Recently, Secretary of Defense Chuck Hagel held a somber press conference at the Pentagon in which he discussed the results of the Strategic Choices Management Review he ordered several months prior. In light of shrinking budgets, he said the so-called SCMR offered two choices: bad and worse. The ‘bad’ was reduced capacity; the ‘worse,’ reduced capability. In the former the Army would fall from its 2010 high of 570,000 to as low as 380,000 and in the latter the U.S. military “could find its equipment and weapons systems…less effective against more technologically advanced adversaries.” Fortunately, even in this era of constrained budgets, these two dire options are not the only ones available: there is a way to reform and reorganize the U.S. military within the constraints of smaller budgets that not only doesn’t put national security at risk, but actually increases combat power, especially that of the army.
It seems counterintuitive to suggest that the U.S. could produce a smaller force while increasing its fighting strength. Yet for the reasons outlined in this article that is precisely what we argue. In order to facilitate the most effective and efficient Department of Defense, we contend it is beneficial to first revise the National Military Strategy. This revision will more effectively support the president’s overall National Security Strategy. Reorienting the DoD into a set of forces that are actually joint in execution will strengthen the American military and thus enhance overall national security.
In support of the president’s four strategic objectives, we recommend a complimentary four-point military strategy:
· defend the American homeland, vital national interests, and friendly nations;
· maintain open access to the global lines of communication in the domains of air, land, sea, space and cyber;
· prevent any state, or combinations of states (or nonstate actors) from dominating by force of arms the European-Asian land mass or allied nations;
· support peaceful relations between nations and foster greater understanding among international militaries.
In combination with the standing powers given the executive and legislative branches of our government in the Constitution, this strategy provides great flexibility in ensuring the defense and security of the United States. There is a notable characteristic of this strategy, however, that distinguishes it from the current version: it does not advocate using military power to compel other peoples, races or religions to conform to Western views and governing structures.
To better advance American prosperity in the future, we must jettison the flawed notion that our nation’s security interests can be achieved by carrying out lengthy military occupations of foreign lands and attempting to transform their cultures into something palatable to Western tastes.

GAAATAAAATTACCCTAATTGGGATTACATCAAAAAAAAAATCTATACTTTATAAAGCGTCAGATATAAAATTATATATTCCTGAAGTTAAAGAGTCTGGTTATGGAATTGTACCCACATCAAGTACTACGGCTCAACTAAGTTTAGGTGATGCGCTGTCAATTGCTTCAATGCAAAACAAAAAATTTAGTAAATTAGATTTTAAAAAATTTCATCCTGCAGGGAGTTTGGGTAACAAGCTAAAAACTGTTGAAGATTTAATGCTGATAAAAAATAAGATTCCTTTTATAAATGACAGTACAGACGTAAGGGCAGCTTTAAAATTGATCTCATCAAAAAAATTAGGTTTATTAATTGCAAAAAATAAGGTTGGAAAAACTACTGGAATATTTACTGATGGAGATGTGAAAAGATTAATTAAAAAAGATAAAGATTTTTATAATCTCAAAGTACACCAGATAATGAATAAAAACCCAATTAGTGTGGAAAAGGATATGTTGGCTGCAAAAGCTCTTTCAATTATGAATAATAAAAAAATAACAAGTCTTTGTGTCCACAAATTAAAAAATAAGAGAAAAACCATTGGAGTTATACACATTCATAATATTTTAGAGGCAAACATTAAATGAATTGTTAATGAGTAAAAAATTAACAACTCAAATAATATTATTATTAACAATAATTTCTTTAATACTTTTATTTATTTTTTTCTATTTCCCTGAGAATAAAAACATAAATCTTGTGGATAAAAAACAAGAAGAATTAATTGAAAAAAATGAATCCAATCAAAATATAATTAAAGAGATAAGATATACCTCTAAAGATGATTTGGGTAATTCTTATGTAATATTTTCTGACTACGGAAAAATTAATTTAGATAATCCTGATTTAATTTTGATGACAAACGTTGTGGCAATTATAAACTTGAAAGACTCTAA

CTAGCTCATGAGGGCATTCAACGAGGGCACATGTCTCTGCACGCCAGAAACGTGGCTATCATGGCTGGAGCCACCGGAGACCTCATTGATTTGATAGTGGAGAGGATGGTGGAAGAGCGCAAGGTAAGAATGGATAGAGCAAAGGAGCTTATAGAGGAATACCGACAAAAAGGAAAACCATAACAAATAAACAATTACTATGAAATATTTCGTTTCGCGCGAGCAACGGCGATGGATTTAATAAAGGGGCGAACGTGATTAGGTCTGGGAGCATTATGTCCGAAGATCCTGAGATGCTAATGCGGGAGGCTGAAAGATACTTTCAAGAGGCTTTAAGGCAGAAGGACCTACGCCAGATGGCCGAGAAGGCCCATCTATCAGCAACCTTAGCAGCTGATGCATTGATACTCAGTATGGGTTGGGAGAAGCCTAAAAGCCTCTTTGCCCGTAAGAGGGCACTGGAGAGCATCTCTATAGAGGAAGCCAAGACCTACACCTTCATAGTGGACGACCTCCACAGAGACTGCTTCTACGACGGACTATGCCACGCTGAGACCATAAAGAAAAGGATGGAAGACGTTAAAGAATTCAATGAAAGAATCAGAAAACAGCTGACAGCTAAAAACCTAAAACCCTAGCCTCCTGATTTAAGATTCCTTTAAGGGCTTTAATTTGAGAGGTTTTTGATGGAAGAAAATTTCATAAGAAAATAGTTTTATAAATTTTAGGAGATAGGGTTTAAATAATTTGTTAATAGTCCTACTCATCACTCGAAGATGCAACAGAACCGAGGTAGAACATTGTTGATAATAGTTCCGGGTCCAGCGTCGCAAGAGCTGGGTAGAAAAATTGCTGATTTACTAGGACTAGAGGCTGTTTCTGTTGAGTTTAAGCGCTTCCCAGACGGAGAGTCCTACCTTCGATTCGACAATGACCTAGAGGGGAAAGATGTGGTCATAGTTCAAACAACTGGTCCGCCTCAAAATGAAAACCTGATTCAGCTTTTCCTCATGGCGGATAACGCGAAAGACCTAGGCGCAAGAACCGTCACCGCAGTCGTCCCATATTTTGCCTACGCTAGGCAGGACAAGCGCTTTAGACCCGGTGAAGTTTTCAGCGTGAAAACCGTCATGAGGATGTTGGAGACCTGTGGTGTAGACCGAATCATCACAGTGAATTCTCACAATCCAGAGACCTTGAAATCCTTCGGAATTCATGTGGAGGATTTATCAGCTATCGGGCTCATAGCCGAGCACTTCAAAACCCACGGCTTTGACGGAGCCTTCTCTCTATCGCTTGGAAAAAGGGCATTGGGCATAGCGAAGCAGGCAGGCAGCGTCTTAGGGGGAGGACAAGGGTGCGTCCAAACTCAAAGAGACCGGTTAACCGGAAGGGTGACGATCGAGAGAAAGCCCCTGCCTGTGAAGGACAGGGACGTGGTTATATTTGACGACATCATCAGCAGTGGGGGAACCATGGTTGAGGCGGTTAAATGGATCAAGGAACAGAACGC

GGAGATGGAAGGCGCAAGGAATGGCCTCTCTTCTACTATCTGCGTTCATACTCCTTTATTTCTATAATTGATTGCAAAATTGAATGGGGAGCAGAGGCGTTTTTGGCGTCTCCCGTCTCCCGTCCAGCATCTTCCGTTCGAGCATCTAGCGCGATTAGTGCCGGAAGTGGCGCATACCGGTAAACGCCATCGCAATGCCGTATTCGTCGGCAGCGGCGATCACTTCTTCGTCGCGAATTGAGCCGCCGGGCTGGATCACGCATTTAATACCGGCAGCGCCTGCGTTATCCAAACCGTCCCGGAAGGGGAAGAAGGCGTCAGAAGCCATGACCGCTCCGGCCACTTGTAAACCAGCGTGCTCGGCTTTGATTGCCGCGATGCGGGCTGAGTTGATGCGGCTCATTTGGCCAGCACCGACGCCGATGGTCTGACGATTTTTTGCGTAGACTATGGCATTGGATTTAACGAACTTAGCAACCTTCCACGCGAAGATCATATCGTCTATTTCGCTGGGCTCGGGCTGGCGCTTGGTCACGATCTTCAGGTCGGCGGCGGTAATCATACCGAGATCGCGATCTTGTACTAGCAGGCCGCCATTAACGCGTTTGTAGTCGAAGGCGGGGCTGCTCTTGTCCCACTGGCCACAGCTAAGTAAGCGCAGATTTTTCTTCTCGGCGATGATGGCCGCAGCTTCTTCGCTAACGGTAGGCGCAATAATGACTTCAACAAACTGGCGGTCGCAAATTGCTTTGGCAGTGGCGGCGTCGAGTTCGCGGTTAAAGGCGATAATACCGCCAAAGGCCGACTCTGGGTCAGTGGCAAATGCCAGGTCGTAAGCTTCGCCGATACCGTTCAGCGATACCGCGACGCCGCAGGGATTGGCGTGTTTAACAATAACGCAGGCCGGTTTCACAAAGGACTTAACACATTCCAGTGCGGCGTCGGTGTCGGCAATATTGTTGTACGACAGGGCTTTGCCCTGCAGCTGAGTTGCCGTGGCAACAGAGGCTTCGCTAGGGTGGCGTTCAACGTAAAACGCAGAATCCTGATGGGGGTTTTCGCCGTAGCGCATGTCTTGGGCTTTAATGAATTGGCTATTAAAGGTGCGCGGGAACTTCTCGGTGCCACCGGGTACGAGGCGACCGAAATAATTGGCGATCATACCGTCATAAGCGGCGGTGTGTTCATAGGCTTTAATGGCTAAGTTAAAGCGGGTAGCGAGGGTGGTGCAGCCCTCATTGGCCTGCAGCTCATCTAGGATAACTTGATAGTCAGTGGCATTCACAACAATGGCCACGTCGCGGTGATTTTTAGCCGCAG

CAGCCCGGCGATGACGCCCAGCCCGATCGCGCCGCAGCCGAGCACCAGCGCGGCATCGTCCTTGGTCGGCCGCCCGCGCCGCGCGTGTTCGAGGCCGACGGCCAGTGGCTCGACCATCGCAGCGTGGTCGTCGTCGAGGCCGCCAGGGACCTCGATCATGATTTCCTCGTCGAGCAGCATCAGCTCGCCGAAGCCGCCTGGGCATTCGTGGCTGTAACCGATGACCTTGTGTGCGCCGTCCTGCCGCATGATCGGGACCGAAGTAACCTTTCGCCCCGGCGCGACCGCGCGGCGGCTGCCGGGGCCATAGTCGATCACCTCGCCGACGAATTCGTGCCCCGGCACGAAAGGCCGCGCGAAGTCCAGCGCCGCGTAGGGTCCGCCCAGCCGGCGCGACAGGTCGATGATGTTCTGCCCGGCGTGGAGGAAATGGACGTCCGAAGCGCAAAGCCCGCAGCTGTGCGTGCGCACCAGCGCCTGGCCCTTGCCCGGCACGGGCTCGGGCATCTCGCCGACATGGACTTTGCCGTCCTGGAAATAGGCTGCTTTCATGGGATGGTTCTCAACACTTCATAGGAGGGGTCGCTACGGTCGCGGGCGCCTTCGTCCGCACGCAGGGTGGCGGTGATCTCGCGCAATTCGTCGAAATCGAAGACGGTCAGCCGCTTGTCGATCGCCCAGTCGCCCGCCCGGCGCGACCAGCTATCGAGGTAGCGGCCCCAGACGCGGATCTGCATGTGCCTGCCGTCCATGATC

We contend the United States should respond with emphatic, even vicious military action when conditions warrant. But for the benefit of our nation and in pursuit of a more peaceful international order, we believe it is time to rebalance the application of military force to more closely align with American values and demonstrate appropriate strategic restraint. That means having a strategy that accepts war as a last resort and not a policy option of first choice. Such a reorientation is not a retreat from world affairs, but rather a return to the values and strengths that made us a great nation.
Towards True Joint Operations
Chairman of the Joint Chiefs of Staff General Martin E. Dempsey is trying to use the influence of his office in constructive ways. On June 20 the Chairman wrote in Foreign Affairs that “we should leverage the services’ distinctive cultures and competencies to make the joint force even more networked and interoperable. This will be the best way to prepare for the full range of missions that the armed forces must perform today and will likely have to perform in the future.” We heartily agree with the Chairman.
But we must soberly recognize that the Joint Staff has existed in its current form for over sixty years. If in the second decade of the twenty-first century the U.S. military is still insufficiently joint in the execution of operations, the time has arrived to reform and reorganize the Department of Defense toward joint operations in both word and deed.
Each service needs its own unique doctrine to be sure, but must be expressly organized, trained, and equipped to conduct joint-force operations; the United States can no longer afford services that operate independently of each other and all too frequently compete against each other. A refined military strategy, accompanied by a reformation of the Department of Defense will help produce a true and effective set of forces that execute joint operations.
The Macgregor Transformation Model (MTM)